Friday, 11 January 2013

Form and Function - The Importance of Technique.

I can't stress how important form is to lifting. Attempting to lift without form is like expecting to jump into a car and start it by banging on the steering wheel, it just won't work, and if it does, you are more likely to do yourself injury than get to where you are going. I can't count the amount of times I've winced watching a gym goer jerk up a weight at a spine crushingly awkward angle. The trouble, I think, originates from many weight-lifters approaching their training backwards. Many of them first get into weights by doing isolations, and working solely on the muscles they most want to improve, as a opposed to working their body as a unit with compound movements. Isolations, movements that work single muscle groups, are less effective than compound movements, which work multiple muscle groups and joints in a more efficient manner. With isolations strict form isn't quite so important, nor is it with machine weights, generally there is little injury a person can do to themselves with a lazy bicep curl, or a lazy machine row, but when these people get a little wiser and start attempting compound movements, sloppy form starts to have major problems.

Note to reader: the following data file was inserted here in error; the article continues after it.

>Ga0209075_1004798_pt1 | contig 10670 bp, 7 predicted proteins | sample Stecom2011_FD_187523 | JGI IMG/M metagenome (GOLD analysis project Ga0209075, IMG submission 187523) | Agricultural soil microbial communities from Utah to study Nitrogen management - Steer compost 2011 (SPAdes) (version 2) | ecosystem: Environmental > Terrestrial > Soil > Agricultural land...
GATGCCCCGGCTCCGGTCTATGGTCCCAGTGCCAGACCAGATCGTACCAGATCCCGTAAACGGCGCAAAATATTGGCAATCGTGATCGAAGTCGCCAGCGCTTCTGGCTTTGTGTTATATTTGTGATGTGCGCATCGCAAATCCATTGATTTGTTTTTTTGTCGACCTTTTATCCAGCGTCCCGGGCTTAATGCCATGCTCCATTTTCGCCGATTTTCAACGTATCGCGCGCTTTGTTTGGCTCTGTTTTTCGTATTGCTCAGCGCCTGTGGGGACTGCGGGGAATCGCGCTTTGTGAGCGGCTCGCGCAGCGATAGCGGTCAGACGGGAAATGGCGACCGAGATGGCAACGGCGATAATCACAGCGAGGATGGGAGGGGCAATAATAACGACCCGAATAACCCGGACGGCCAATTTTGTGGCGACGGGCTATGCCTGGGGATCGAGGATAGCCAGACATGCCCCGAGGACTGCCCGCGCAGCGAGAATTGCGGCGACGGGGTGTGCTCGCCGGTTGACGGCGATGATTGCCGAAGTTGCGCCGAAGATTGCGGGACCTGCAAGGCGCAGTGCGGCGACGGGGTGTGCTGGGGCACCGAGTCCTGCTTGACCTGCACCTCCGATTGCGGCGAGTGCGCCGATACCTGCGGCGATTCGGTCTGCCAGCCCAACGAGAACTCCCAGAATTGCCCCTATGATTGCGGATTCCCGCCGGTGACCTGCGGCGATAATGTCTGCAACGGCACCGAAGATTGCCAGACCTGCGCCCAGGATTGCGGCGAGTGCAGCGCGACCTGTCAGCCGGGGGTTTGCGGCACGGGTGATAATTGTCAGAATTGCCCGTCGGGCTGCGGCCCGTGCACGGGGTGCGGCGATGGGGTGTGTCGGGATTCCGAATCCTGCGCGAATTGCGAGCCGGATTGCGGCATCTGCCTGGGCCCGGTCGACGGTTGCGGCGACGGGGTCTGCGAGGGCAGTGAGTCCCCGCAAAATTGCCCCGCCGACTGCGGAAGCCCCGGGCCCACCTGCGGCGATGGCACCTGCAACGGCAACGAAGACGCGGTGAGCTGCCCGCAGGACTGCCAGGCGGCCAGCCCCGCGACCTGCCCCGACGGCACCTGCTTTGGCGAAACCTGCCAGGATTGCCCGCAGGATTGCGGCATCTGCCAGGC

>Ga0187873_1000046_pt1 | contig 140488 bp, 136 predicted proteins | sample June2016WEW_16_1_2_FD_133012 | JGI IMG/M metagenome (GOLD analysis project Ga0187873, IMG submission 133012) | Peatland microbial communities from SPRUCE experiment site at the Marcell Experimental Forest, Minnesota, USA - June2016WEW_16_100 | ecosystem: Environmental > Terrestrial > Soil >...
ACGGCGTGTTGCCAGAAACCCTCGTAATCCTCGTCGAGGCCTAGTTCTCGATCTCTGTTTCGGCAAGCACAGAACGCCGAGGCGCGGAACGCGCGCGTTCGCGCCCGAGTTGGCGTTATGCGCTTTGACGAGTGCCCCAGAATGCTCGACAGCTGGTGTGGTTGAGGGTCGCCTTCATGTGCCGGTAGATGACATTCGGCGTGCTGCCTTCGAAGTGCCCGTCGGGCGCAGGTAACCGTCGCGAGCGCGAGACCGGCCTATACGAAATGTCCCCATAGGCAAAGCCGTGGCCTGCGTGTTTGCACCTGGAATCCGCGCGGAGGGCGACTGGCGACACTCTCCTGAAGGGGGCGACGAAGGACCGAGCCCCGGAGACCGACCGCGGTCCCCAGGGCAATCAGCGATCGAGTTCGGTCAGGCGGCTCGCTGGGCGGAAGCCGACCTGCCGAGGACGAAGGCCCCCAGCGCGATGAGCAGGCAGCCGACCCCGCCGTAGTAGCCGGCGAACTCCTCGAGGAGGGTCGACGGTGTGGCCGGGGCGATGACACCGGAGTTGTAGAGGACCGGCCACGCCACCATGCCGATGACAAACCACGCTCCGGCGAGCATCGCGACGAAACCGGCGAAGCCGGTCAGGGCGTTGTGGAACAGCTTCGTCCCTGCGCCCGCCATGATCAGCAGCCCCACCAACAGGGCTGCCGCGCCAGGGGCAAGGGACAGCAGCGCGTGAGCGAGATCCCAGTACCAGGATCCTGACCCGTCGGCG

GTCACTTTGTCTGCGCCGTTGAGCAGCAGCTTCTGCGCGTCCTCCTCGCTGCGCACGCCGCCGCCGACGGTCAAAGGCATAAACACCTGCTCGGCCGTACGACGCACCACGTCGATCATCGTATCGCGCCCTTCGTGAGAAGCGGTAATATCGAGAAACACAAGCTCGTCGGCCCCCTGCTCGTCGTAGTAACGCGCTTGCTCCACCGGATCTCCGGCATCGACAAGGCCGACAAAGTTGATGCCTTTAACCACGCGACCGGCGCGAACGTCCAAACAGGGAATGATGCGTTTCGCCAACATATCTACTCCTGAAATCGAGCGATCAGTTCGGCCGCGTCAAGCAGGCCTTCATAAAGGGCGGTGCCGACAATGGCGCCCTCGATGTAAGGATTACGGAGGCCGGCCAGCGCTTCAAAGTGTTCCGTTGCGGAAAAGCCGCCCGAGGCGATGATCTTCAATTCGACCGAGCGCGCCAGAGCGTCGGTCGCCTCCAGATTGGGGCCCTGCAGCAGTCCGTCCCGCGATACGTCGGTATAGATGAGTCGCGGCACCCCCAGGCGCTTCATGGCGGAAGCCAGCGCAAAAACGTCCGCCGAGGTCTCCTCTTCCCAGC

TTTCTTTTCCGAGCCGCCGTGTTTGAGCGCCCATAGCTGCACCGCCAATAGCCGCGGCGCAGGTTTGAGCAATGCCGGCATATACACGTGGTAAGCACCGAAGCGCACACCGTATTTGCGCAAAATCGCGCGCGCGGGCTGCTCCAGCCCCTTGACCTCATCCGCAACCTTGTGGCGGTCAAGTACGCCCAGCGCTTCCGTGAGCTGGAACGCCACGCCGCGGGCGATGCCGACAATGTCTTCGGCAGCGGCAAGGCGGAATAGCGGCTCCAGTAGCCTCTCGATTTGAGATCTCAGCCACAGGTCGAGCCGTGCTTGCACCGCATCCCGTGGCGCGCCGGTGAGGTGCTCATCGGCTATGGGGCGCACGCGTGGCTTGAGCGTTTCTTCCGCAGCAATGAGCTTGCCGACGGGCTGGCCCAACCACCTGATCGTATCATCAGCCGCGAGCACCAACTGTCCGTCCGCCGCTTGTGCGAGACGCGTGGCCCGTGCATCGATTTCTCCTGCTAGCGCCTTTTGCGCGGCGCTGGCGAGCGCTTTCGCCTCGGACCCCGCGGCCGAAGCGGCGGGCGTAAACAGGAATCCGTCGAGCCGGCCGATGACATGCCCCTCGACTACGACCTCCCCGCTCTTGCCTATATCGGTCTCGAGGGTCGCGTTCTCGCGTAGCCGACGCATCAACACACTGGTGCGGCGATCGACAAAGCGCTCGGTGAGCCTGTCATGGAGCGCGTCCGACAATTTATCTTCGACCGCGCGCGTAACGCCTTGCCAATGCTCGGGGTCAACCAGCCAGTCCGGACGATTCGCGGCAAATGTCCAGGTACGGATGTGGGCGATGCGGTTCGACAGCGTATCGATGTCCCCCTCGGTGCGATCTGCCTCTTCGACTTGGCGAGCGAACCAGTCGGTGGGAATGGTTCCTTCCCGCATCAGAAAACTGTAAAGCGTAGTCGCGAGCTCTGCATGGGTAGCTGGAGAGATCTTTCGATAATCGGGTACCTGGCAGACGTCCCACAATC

First off, bad form is likely to result in injury, injury that is likely to result in you spending more time on the bench than on the field. However, many macho fitness enthusiasts will just shrug at this, and think that the worst is unlikely to ever happen to them. There's not much you can do to convince someone of the important of good form with this threat, especially if they have been lifting for years and haven't had any serious problems - though they might be a little silent on the subject of the many aches and pains they experience on a daily basis, usually a result of muscle imbalances. However, the more subtle and frustrating result of poor form is that, while you may lift heavier with bad form, you don't target the muscles you intend to improve anywhere near as effectively. The idea behind weight training should be to improve your body, not to improve an arbitrary number on a weight stack. It can be easy to lose slight of this, but then end result is a less toned, weaker and flabbier body than those out lifting their maximum with perfect form. Many 'experienced' lifters complain about hitting plateaus all too frequently, and change their diets, training programs and even turn to steroids to break them. A much simpler solution would be to focus on form, drop the weight a little bit, and think about making that lift as perfect as you can.

Don't take the easy way out, focus on your big lifts - compound movements recruiting multiple joints and muscle groups - research good form, and for goodness sake, apply it.

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